Dream and Reality: The Modern Black Struggle for Freedom and Equality

By Jeannine Swift | Go to book overview

any case, to be successful, the Birmingham demonstrations needed to involve masses of blacks. But with that involvement, and the brutality with which "Bull" Connor responded, black anger could not be controlled. It is an often ignored but indubitable truth that the first urban riot was in Birmingham. The atmosphere among blacks within the nation was profoundly altered by the Birmingham demonstration. Blacks everywhere were more militant and more angry. The next summer saw the first wave of the recognized black riots before, during, and after the democratic convention. Soon, black nationalism, black power, and black rioting were widespread. All of these emerged organically from the Civils Rights Movement. No effort to understand them can ignore either the popular upheavals or the efforts of black organizations to guide, and in some cases to create, those upheavals.


NOTES
1.
Frances Fox Piven and Richard Cloward, Poor People's Movements ( New York: Pantheon, 1977), xx.
6.
Aldon Morris, The Origins of the Civils Rights Movement ( New York: The Free Press, 1984), 197, 200.
8.
Lewis Killian, "Organization, Rationality and Spontaneity in the Civil Rights Movement," American Sociological Review 49 ( December 1984), 780.
9.
Jack Bloom, Class, Race and the Civil Rights Movement ( Bloomington: Indiana University Press, 1987), 59-73.
11.
Robert Norrell, Reaping the Whirlwind ( New York: Vintage, 1986), 49.
12.
Carl Rowan, South of Freedom ( New York: Alfred A. Knopf, 1952), 28-49.
13.
See Morton Rubin, Plantation Country (Chapel Hill: University of North Carolina Press, 1951), 97; Bob Smith, They Closed Their Schools (Chapel Hill: University of North Carolina Press, 1965), 169-173; Floyd Hunter , Community Power Structure ( Garden City, NY: Anchor Books, 1963), 138-139; William Chafe, Civilities and Civil Rights ( New York: Oxford University Press, 1980), 320-339; Harry Halloway, The Politics of the Southern Negro ( New York: Random House, 1969), 240-242; Hylan Lewis , Blackways of Kent (Chapel Hill: University of North Carolina Press, 1955), 298-299, 186, 257; David Thompson, The Negro Leadership Class (Englewood Cliffs, NJ: Prentice-Hall, 1963), 86, 167-168; Edgar French , "Beginnings of a New Age," in The Angry Black South, ed. Glenford E. Mitchell and William H. Peace III ( New York: Cornith Books, 1962), 32.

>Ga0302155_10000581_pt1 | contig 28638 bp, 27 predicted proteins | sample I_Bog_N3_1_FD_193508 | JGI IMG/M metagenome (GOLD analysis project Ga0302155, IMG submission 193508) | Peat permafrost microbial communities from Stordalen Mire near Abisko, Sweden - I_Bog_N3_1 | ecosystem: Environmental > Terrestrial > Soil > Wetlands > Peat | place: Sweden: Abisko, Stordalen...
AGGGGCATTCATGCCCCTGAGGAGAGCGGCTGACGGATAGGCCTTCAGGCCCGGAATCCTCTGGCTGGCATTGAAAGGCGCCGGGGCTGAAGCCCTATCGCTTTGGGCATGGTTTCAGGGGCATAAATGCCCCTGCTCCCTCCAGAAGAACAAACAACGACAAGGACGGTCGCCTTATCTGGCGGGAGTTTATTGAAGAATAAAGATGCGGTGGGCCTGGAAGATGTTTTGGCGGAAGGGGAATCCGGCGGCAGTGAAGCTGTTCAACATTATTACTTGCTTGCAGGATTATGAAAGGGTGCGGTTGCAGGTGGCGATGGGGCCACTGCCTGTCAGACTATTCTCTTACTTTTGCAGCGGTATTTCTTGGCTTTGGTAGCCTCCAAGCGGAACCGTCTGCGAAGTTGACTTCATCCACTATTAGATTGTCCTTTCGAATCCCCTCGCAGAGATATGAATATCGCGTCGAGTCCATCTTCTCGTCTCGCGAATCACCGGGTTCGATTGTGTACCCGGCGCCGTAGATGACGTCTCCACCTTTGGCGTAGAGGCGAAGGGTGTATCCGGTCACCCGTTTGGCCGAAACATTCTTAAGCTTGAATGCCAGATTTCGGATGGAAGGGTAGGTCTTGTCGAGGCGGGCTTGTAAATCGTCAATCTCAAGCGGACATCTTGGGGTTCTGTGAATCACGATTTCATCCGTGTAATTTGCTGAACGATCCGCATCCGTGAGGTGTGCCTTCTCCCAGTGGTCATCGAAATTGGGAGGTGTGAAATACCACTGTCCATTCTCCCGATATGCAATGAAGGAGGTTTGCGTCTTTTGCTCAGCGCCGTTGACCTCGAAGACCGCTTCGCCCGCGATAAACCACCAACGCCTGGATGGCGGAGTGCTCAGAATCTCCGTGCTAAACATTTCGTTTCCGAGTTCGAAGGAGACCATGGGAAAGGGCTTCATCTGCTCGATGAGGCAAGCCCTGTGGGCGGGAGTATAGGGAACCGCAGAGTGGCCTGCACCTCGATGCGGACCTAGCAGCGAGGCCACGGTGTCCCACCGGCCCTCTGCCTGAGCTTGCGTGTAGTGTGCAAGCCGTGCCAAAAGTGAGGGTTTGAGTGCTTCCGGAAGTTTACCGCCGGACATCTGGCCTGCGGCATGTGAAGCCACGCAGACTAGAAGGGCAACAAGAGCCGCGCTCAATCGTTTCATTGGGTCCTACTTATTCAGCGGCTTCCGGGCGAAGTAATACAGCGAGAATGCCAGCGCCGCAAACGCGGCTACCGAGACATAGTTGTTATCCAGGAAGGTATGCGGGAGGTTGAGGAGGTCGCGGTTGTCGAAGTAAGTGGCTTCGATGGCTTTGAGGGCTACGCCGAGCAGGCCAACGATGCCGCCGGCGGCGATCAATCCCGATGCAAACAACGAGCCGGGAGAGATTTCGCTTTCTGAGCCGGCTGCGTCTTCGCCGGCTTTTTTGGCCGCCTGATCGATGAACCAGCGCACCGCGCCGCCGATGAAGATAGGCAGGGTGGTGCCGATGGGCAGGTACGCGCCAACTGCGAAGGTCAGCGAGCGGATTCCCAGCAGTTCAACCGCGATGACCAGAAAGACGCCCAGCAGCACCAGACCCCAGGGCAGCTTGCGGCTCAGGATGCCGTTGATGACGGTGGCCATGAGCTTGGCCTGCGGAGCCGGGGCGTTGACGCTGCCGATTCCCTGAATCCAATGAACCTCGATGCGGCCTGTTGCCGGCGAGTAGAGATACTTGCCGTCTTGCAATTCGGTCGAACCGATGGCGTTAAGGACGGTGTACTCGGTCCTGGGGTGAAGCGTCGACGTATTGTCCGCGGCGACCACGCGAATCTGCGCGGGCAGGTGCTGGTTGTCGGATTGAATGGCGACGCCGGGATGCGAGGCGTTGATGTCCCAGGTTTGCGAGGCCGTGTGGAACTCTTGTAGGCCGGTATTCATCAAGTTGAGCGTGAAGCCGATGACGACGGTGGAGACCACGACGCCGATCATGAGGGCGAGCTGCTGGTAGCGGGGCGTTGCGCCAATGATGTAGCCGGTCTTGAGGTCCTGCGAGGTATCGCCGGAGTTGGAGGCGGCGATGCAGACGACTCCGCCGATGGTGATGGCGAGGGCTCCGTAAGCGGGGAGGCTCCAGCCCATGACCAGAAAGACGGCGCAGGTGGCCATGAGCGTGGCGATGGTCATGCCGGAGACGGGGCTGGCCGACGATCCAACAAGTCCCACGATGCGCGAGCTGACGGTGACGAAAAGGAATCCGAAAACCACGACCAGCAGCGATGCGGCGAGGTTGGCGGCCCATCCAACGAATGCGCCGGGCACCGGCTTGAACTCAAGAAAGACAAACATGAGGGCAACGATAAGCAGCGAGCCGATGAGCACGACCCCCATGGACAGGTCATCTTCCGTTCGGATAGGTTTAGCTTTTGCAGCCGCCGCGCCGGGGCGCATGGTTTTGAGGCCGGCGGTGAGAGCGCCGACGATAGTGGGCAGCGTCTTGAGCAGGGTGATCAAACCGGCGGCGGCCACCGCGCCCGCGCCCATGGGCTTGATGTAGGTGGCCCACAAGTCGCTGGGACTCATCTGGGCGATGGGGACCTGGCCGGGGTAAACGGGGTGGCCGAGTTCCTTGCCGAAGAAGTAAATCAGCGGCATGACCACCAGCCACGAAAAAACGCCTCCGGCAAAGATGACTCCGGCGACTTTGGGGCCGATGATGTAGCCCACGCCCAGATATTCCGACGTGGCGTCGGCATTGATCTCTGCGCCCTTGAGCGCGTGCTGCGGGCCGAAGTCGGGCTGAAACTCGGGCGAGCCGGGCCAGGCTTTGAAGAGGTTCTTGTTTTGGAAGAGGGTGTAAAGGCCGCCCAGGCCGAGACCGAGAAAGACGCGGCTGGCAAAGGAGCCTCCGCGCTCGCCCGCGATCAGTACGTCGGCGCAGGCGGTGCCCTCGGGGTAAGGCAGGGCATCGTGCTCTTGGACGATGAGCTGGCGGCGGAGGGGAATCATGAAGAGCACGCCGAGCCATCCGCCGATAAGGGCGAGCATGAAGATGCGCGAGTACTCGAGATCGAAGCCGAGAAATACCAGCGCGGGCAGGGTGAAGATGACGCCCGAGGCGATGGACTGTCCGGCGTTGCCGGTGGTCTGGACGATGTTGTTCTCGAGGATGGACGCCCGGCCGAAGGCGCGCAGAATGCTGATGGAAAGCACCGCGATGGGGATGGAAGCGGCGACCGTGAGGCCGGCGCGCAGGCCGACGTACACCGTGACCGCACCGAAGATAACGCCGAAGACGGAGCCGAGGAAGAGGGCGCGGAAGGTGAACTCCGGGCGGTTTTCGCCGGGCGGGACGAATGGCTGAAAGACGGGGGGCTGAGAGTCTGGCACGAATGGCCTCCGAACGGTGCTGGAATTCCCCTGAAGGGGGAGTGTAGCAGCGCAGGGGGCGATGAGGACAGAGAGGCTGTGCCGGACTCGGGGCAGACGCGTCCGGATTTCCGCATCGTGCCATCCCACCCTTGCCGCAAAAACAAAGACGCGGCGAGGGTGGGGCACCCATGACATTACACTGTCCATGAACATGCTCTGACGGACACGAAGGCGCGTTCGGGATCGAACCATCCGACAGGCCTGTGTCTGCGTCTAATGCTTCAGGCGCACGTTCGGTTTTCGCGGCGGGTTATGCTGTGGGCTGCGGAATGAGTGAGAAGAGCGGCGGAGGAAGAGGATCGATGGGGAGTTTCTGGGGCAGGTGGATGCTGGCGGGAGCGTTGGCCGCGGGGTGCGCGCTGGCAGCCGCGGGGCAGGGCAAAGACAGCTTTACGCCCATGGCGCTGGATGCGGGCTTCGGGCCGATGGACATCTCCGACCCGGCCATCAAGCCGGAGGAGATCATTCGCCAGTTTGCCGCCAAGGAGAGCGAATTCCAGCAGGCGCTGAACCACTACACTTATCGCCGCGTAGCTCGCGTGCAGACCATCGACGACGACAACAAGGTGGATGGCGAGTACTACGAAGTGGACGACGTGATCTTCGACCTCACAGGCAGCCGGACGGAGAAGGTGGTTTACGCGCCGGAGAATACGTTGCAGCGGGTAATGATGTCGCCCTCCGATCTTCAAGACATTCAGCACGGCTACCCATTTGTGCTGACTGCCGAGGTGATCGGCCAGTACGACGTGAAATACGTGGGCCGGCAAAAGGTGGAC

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Dream and Reality: The Modern Black Struggle for Freedom and Equality
Table of contents

Table of contents

  • Recent Titles in Contributions in Afro-American and African Studies ii
  • Title Page iii
  • Contents v
  • Preface vii
  • 1: A Tale of Two and One-Half Decades 3
  • Notes 11
  • 2: A Tribute to Martin Luther King, Jr. 13
  • 3: Rediscovering Women Leaders of the Civil Rights Movement 19
  • Conclusion 26
  • Notes 26
  • 4: The Civil Rights Movement: Upheaval and Organization 29
  • Conclusion 39
  • Notes 40
  • 5: Blacks and the New South: Civil Rights in the Eighties 43
  • Introduction 43
  • Conclusion 49
  • Notes 50
  • 6: Improving the Plight of Black, Inner-City Youths: Whose Responsibility? 53
  • Notes 65
  • 7: Racial Attitudes of Black and White Adolescents Before and After Desegregation 69
  • Conclusion 73
  • Notes 74
  • 8: The Ills of Integration: A Black Perspective 77
  • Introduction 77
  • Notes 84
  • 9: A Dream Deferred for Quality Education: Civil Rights Legislation and De Facto Segregation in the Cincinnati Schools, 1954-1986 87
  • Notes 91
  • 10: The Housing Conditions of Black Americans: 1960s-1980s 93
  • Conclusion 98
  • Notes 105
  • 11: The Collapse of the Employment Policy Agenda: 1964-1981 107
  • Introduction 107
  • Conclusion 120
  • Notes 121
  • 12: Black Workers at Risk: Jobs for Life or Death 125
  • Conclusion 131
  • Notes 133
  • 13: "Where Do We Go from Here" 137
  • Notes 144
  • Index 147
  • About the Editor and the Contributors 153
  • Hofstra University's Cultural and Intercultural Studies Coordinating Editor, Alexej Ugrinsky 157
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